Copenhagen’s Bicycle Snake is a wonderful ride and a fun design by Dissing + Weitling Architecture. Now the firm has completed a 7.6 km (4.7 mi) elevated bicycle path in Xiamen, China that they claim was developed “with a vision to inspire people to prioritize green alternatives, such as the bicycle, instead of the automobile."
The architects tell Dezeen:
Bicycles are returning in popularity among China's urbanites, mostly due to the omnipresent traffic jams, although many are also appreciative of its health and environmental benefits. Not to mention that grabbing the bike is an efficient, easy and fun way of getting around in the cities, especially for short commutes.
Now forgive me for dissing Dissing, but there is something wrong with this picture. Steen Savery Trojaborg of Dissing + Weitling justifies putting cyclists up in the air by noting:
In the densely packed Asian cities, you often experience urban life at different heights. Restaurants and shops are seldom only at the ground floor of skyscrapers, and in compact million cities like Hong Kong and Shanghai, the pulsating skyways often function as entrances to shopping centres and public buildings.
Yes, the do this, they fill the roads with cars to that a pedestrian cannot cross them without getting killed (and barricade them too) and stick the pedestrians up in the air where they can suck on all the exhaust fumes. It is not a desirable condition. It is not fair that pedestrians have to climb up and down stairs so that cars can rule the ground plane.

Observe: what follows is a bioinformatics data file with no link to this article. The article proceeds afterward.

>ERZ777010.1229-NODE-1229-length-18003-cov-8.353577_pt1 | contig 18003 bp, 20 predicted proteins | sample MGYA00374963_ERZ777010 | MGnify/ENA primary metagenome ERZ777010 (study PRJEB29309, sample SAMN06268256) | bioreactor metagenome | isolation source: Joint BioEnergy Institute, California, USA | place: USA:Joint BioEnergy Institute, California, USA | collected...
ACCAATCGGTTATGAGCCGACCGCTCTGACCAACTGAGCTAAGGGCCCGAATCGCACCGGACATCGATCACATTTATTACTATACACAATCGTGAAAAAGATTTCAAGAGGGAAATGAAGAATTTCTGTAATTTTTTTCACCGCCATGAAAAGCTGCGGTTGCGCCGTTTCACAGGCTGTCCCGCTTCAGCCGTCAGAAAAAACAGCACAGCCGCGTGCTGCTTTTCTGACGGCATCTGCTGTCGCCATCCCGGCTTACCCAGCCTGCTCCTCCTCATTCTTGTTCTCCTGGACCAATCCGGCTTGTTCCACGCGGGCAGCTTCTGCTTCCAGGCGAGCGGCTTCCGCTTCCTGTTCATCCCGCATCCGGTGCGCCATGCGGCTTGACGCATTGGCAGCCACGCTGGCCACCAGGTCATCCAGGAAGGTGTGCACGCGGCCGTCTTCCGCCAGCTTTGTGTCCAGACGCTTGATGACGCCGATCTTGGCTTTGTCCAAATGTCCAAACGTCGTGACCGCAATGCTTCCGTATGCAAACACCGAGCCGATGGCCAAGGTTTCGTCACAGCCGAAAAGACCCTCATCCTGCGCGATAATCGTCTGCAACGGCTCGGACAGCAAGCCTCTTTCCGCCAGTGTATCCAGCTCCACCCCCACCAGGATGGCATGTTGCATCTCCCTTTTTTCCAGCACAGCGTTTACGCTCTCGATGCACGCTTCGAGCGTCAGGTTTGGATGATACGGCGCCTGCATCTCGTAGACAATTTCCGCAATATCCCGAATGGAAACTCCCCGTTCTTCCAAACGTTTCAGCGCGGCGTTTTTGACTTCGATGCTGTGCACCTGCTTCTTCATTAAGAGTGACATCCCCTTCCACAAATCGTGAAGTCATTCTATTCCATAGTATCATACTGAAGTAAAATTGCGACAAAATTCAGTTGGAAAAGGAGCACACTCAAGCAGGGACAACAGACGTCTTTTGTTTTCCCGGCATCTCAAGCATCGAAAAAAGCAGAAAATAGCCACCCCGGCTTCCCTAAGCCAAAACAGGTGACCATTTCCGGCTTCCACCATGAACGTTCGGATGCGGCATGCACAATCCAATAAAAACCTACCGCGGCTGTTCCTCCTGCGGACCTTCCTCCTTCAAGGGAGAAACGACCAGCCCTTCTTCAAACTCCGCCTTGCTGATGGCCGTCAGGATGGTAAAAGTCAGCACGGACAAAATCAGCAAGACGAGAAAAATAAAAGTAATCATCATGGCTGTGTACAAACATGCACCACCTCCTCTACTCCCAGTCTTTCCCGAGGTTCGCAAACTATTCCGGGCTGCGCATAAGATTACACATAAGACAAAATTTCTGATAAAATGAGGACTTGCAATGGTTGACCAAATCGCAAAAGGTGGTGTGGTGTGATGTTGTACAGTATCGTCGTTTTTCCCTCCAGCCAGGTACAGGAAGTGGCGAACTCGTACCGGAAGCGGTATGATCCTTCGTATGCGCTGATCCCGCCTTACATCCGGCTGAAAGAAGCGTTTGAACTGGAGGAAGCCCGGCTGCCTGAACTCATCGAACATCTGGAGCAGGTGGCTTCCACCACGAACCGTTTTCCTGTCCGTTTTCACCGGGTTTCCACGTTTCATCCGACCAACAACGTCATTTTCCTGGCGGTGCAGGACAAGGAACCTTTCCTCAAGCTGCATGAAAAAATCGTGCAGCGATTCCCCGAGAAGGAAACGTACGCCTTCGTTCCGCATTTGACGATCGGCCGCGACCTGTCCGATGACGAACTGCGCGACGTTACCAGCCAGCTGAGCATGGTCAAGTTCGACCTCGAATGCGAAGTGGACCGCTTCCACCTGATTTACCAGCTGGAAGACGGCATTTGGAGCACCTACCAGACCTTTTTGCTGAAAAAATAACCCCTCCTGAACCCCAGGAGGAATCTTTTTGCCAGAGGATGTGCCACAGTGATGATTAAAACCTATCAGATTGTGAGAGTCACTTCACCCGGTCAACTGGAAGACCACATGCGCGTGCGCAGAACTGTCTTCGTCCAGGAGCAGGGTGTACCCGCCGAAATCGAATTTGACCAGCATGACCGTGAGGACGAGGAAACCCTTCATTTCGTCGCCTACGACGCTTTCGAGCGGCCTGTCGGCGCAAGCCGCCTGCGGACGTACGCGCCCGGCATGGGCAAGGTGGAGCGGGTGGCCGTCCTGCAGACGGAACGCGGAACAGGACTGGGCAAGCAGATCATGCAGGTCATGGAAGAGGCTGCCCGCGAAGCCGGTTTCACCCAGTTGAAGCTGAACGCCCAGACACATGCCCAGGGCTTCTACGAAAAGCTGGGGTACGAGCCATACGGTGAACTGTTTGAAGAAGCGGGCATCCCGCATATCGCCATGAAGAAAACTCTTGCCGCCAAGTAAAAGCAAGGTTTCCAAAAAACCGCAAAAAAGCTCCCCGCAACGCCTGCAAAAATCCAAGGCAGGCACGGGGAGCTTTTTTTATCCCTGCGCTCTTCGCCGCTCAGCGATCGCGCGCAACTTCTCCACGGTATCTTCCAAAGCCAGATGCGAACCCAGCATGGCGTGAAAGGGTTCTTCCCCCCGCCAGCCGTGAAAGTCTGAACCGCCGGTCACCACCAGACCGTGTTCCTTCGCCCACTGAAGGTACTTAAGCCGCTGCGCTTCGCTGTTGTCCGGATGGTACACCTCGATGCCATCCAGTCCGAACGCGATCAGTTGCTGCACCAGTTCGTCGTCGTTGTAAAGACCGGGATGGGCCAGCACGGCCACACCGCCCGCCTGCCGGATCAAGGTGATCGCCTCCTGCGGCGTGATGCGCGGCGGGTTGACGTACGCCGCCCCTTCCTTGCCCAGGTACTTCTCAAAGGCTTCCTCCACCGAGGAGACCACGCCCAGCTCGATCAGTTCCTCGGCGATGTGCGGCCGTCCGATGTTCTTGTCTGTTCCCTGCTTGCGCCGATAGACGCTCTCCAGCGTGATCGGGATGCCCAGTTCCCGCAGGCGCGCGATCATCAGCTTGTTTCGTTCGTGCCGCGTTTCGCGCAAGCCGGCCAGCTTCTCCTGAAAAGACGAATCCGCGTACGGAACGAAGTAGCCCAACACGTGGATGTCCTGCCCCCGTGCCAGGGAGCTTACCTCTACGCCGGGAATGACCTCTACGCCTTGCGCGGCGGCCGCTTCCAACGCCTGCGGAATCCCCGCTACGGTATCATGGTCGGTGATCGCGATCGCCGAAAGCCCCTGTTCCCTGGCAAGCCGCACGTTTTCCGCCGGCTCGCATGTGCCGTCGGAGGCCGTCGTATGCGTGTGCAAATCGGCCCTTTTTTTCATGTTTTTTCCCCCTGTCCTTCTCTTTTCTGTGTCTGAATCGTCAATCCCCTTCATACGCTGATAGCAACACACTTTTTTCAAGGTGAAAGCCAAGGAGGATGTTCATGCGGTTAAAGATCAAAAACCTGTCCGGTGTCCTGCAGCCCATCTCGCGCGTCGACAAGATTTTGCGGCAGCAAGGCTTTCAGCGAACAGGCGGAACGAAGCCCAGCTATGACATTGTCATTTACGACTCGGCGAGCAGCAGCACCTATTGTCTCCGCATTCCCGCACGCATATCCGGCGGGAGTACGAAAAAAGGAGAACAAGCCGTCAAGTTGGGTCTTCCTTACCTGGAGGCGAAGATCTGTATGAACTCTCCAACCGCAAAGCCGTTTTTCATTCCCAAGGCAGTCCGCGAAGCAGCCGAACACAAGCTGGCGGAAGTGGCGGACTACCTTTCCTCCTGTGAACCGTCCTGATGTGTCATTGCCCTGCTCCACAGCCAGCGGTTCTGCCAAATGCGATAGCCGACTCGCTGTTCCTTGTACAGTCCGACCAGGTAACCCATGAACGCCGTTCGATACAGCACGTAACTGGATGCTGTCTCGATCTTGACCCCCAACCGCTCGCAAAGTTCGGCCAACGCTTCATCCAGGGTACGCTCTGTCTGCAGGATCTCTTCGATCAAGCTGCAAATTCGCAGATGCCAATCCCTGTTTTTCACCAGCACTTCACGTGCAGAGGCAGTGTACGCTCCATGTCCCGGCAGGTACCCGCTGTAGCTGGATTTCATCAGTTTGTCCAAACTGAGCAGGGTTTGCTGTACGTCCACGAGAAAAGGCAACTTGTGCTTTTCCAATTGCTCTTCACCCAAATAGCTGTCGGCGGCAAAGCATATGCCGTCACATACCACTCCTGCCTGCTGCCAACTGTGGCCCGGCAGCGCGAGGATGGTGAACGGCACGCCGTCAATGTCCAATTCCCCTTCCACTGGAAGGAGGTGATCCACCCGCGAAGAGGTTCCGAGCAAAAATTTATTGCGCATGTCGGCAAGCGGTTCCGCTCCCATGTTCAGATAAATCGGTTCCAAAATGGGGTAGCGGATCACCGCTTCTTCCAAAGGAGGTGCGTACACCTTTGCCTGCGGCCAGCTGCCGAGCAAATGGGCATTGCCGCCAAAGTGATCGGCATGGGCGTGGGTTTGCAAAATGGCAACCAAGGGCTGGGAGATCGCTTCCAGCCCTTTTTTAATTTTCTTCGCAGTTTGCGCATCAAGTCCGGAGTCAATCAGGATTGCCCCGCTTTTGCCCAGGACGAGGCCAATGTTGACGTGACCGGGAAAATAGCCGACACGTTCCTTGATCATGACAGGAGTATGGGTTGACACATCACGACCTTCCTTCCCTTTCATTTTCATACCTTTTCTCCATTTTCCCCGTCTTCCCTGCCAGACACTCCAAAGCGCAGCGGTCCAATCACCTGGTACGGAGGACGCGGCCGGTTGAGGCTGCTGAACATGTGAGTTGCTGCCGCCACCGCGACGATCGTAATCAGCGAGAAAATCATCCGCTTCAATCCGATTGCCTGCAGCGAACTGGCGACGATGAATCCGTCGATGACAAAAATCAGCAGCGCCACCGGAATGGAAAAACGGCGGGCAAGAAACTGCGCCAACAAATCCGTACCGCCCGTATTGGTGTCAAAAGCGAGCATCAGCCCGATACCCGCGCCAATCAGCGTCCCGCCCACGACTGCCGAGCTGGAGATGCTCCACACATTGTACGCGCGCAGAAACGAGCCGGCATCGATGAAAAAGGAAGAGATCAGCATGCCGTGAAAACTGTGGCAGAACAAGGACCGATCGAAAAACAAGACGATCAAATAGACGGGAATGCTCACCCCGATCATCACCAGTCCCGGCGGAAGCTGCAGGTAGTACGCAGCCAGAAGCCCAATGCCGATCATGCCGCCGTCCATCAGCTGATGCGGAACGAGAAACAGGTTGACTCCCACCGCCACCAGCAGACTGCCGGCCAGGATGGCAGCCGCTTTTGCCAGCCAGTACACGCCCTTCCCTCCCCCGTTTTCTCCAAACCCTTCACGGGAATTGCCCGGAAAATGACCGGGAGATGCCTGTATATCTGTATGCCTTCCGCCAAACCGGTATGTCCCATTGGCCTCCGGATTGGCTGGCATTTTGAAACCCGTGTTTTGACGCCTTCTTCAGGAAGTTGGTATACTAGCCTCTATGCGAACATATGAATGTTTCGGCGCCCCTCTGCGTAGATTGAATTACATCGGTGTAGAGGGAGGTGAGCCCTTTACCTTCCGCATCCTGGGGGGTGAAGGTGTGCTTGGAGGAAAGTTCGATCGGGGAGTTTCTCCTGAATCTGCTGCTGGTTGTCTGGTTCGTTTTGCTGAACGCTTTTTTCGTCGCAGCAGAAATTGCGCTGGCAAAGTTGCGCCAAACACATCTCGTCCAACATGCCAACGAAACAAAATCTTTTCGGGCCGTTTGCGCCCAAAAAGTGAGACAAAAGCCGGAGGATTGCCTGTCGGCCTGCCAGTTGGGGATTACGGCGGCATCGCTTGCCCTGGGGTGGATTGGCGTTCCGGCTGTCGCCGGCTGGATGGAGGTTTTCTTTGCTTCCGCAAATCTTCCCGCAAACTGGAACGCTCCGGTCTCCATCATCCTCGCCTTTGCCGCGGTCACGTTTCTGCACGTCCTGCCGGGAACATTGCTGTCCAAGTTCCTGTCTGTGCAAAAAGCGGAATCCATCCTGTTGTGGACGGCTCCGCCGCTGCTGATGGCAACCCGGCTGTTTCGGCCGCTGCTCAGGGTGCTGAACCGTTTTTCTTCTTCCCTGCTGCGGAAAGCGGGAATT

Now, instead of carving out a bit of ground for cyclists, they are making them huff and puff up ramps 5 meters (16 feet) separated from street life, places to stop, any of the things that actually make riding a bike more fun than driving a car. When Norman Foster proposed this for London many wondered why “the surface of the planet, which belongs to all of us, is to implicitly be reserved for motorists.”
I was curious to see if Mikael Colville-Andersen, Mr. Copenhagenize, had anything to say about this, and Surprise! he does.
An eight kilometer long shelf designed to place cyclists out of sight and out of mind. This is what happens when architecture gets drunk at the christmas party and sleeps with car-centric engineering, without listening to the wise advice of urban planning and anthropology.
He disses Dissing too, for having designed such a nice bridge in Copenhagen and then doing this.
When designed infrastructure or, indeed, anything involving public space, do we not also bear an enormous responsibility on our shoulders for teaching about urban life and development? Is it a sell-out to just cash a paycheque from a Chinese city so completely intent on maintaining a car-centric paradigm?
People on bicycles actually contribute to urban life, shopping, stopping for coffee, and bike infrastructure is pretty cheap. As Mikael puts it so elegantly, “they are best served at street level as integral threads woven into the rich urban fabric to contribute to the beautiful complexities of city life. Anthropologically, socially, financially.”
Spending a fortune to stick them up in the air simply so that they are out of sight and out of mind from the people in cars is not the answer, in China or anywhere.